First, take a deep breath.
Second, remember that associations should seek to avoid disputes and lawsuits wherever possible through effective communications, fair dispute resolution practices, and good governance. But in our litigious American society, it is a fact of life that lawsuits are filed by, and against community associations. When the association is on the receiving end of a lawsuit, there can be very serious consequences for the association unless certain actions are timely and properly taken. The purpose of this article is to provide some highlights of what must be done when the association is named in a lawsuit.
Third, know your deadlines. We will cover three broad categories in this article: legal deadlines, insurance issues, and information management. There are obviously many other topics and questions which will arise depending on the type of lawsuit.
Legal Deadlines: If the lawsuit is delivered to an association management office, or to a manager or director, is very important to note the precise date, method of delivery, to whom delivered, and to keep complete copies of what was delivered. The deadline to respond to many lawsuits is measured from the date of “service of process.” In other lawsuits, the papers which are delivered will already include a court date by which the association must file a formal response. In our experience, the routing and delivery of these documents to our office is delayed, and very little time may be left to prepare a response to lawsuit by the time paperwork gets into our hands. We recommend you not try to calculate the legal deadlines, but promptly forward the documentation to legal counsel.
One example of hidden time deadlines shows up in small claims court cases. The plaintiff in a small claims court lawsuit cannot use legal counsel, but a defendant may choose to do so. If an association chooses to use an attorney in small claims court, that decision must be reduced to writing and filed with the Court no less than seven days before the date included in the lawsuit paperwork. Moreover, the Association must affix a signature of an association representative (not its attorney) on the paperwork to be filed with the court. Therefore, if the lawsuit is delivered to legal counsel one week before a court date in a small claims court lawsuit, it is probably too late to use an attorney.
Insurance Issues: When an association is sued, it has to make a decision, in consultation with legal counsel, about whether to report the claim to insurers for possible defense. An association can certainly choose to delay reporting the claim, or to decide to never report the claim, but there are potentially significant consequences flowing from that decision. Virtually every insurance policy requires prompt notice of claims. Insurers can deny any responsibility if the notice is late and their ability to handle the claim has been prejudiced. In addition, it can take weeks and even months for insurance companies to make a decision about whether a claim is covered or not. But an insurance company is not responsible for the association’s legal bills until after proper written notice has been provided to the insurer. Therefore, an association may incur thousands of dollars in legal fees defending a lawsuit, which the insurer will never reimburse unless notice has already been given.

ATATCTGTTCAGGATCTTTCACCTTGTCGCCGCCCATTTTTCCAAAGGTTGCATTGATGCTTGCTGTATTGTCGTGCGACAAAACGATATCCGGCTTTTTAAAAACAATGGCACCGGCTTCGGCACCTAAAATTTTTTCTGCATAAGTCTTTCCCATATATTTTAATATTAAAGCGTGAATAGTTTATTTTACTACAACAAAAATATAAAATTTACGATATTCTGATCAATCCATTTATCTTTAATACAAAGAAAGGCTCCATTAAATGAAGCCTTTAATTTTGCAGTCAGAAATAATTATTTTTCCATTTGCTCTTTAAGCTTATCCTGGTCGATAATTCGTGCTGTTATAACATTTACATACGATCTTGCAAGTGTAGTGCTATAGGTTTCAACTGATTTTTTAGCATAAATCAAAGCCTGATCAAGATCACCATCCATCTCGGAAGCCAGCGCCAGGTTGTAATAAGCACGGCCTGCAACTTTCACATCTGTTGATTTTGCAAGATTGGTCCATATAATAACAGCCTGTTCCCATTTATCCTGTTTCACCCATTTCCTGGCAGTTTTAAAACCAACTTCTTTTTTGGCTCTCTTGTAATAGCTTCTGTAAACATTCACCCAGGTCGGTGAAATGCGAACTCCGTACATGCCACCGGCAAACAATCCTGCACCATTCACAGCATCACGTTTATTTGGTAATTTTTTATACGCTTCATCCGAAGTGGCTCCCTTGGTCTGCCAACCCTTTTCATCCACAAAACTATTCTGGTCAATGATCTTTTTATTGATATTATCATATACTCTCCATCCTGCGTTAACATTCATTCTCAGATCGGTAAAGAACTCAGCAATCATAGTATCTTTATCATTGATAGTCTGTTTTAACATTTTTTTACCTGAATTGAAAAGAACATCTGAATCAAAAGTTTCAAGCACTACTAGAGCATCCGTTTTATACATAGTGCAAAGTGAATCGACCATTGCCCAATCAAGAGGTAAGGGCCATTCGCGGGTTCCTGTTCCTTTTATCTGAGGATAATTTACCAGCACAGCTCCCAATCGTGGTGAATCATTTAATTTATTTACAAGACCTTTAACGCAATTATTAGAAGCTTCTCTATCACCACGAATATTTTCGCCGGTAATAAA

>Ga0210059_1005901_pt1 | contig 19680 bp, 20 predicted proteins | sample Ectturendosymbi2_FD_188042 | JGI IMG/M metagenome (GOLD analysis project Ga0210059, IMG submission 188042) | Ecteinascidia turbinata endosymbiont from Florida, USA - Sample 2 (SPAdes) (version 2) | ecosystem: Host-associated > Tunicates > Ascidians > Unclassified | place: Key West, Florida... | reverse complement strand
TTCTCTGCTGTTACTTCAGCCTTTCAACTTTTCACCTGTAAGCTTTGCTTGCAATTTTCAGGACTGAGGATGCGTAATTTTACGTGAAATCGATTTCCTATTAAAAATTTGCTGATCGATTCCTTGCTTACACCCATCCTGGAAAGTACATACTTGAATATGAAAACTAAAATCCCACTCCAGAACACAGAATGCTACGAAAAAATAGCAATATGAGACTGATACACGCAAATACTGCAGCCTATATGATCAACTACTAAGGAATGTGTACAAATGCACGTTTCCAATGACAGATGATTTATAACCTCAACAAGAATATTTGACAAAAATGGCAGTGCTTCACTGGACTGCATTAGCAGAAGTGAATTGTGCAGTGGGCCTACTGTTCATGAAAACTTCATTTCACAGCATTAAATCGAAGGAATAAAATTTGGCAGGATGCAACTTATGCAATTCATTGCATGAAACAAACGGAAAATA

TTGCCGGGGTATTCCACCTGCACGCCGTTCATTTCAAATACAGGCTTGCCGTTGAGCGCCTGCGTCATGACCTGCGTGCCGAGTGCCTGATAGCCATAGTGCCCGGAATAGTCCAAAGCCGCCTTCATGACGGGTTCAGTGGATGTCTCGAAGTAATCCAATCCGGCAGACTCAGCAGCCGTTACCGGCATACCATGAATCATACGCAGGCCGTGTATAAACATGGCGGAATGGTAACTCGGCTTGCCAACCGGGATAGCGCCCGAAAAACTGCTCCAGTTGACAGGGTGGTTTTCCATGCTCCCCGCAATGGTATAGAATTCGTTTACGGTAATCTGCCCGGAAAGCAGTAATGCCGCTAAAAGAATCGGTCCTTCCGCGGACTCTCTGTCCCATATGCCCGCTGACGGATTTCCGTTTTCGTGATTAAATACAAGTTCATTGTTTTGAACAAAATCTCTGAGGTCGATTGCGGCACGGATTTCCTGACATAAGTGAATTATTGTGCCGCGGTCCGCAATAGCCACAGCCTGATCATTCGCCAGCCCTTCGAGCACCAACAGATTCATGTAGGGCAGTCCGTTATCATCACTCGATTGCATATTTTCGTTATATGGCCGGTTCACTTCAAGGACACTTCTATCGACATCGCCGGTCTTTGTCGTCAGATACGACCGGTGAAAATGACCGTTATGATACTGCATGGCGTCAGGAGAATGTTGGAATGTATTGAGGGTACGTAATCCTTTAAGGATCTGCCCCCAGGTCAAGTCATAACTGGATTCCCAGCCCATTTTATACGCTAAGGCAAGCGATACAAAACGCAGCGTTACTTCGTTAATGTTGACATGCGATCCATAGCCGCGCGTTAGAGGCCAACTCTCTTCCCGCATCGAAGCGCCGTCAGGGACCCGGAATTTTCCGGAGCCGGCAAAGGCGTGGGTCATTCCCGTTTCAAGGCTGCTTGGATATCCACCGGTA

Information Management: Most lawsuits relate to past events and circumstances. One of the challenges we face in defending associations is the fact that board members and managers move on to new pursuits, files are placed in storage or lost, and memories fade. As your legal counsel, we need information about the all the people involved as well as all the documents involved. Once a lawsuit has begun, an association should not destroy any possibly relevant files documents, e-mails etc. in addition to the legal obligation to preserve evidence, the file materials help us to help you reconstruct the series of transactions and events. All document retention and destruction policies should be suspended for any property or issue which is in litigation.
These are examples some of the critical preliminary steps, which must be undertaken immediately upon notice of lawsuit. If you would like to discuss this article in greater detail, feel free to call one of our attorneys at 303.432.9999.